you got a point about track write on amiga. But there are games using trackloading on ST (i should say sector loading), and even better, there's no MFM used, the track contents on ST are readable. what's the point of the sectors headers ? In ST format, you have a header saying 10 or 9 sectors per track, otherwise how a game could find back his babies ?
I think you're confusing tracks and MFM and sectors. The ST tracks *are* MFM, there's no other way, the WD1772 read MFM data.
Yes, it's possible to build a track with only data and no sector (Lankhor games for example), but this has some drawback because you need to avoid using some specific bytes that would confuse the WD1772 when reading the track (and you would get wrong data), so you loose some space in each track to 'escape' those bytes with a different code when you need to store them. In the end, I think most game developpers considered it was not worth the effort to gain a few hundred bytes per track when you could get much more by compressing data (and many games didn't need more than 800 kB, so regular 10 sectors per track is enough)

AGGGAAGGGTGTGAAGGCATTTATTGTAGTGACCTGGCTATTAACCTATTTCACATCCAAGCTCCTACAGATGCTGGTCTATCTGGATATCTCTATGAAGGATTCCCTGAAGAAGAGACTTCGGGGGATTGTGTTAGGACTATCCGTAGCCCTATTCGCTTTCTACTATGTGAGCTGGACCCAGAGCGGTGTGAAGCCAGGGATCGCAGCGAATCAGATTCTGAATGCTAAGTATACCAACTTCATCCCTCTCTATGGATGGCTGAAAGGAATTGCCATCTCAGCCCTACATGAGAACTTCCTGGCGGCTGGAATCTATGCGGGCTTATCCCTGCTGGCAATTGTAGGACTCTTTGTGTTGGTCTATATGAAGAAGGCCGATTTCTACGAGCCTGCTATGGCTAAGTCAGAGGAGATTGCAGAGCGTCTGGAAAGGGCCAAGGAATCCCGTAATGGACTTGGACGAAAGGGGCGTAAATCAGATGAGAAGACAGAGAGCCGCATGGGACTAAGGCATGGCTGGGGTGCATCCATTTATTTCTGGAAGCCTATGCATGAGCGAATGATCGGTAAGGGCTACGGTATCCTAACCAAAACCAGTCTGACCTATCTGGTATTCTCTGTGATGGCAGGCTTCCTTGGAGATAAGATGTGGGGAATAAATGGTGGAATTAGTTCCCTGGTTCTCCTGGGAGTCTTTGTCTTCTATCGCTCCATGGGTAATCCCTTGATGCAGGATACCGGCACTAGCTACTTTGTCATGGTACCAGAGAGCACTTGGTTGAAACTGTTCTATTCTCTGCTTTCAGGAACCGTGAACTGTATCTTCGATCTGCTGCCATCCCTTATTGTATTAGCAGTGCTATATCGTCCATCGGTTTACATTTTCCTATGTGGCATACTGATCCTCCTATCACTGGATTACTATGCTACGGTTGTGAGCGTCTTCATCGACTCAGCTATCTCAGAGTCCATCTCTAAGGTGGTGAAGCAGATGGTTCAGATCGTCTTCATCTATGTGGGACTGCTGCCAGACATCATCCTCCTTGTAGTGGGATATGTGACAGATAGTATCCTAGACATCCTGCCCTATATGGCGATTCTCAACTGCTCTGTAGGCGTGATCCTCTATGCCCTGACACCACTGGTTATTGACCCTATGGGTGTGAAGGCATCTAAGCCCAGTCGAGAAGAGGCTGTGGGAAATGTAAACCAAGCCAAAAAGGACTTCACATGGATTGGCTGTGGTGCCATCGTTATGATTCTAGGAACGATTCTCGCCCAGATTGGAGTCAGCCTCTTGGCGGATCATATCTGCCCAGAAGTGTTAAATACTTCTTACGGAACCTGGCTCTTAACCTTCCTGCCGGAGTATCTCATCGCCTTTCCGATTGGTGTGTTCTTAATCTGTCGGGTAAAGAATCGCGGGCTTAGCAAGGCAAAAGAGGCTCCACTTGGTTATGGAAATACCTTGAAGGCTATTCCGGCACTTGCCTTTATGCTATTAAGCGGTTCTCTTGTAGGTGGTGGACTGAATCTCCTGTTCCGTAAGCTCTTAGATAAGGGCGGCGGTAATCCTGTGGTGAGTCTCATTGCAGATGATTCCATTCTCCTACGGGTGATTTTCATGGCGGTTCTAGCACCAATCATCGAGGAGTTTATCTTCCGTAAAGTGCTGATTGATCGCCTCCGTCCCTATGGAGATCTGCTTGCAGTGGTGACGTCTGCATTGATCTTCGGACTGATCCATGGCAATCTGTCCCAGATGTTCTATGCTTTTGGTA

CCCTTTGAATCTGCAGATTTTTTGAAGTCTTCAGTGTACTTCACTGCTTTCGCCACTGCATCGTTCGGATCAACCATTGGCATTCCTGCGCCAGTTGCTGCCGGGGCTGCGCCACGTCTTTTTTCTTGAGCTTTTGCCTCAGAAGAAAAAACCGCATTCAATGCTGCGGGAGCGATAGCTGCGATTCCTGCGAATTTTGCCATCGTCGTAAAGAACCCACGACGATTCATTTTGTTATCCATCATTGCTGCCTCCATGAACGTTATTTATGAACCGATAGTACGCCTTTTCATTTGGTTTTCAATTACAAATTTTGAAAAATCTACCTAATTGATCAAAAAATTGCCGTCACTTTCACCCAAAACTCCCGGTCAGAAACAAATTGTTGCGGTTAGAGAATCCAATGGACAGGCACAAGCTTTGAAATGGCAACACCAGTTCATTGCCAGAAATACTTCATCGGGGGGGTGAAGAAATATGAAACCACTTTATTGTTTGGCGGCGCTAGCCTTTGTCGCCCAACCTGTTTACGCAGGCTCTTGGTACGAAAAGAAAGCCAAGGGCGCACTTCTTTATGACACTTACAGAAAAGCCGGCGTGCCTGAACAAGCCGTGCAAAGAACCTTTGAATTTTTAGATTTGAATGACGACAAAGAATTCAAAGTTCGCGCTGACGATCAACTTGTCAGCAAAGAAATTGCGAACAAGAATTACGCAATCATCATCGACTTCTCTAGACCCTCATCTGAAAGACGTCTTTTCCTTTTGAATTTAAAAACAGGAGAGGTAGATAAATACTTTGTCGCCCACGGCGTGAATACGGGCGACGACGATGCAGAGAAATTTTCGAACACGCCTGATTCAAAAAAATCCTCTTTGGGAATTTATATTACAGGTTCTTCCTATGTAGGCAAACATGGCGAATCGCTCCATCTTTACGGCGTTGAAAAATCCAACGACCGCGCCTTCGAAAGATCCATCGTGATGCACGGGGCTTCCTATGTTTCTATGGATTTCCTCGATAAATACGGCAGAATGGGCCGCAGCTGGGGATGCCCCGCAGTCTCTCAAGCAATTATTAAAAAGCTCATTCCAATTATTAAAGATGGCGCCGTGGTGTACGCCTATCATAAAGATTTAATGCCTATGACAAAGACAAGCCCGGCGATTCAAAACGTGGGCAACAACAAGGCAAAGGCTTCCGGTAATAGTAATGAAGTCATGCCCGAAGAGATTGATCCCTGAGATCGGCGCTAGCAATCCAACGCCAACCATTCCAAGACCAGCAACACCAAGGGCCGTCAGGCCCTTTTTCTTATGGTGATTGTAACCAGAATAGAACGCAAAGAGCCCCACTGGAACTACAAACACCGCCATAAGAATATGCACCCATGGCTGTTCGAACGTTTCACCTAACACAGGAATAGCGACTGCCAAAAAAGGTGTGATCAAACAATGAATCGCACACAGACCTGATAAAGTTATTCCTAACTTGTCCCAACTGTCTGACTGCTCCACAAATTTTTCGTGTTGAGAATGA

The point of sector header is that when you tell the WD1772 to read a sector, then it doesn't get confused about some bytes like the read track command would be; this is a known "bug" in the WD1772 that read track can't read back all bytes as they were written at first.
If the ST format miss some NEEDED informations, then it's not suitable for emulation. Because we won't start writing and modifying the STX files.
This has to be done is another disk container format.
It could be a simple file with a linked list of sectors, each sector having a track, side, size information, then the sector data, then a pointer to the next sector.
If you need to write a sector that already exists, you overwrite it ; if it's a new sector to save, you add an entry at the end of the linked list.
But there could be many other way to store this ; the format should also be able to store the result of a "write track" command.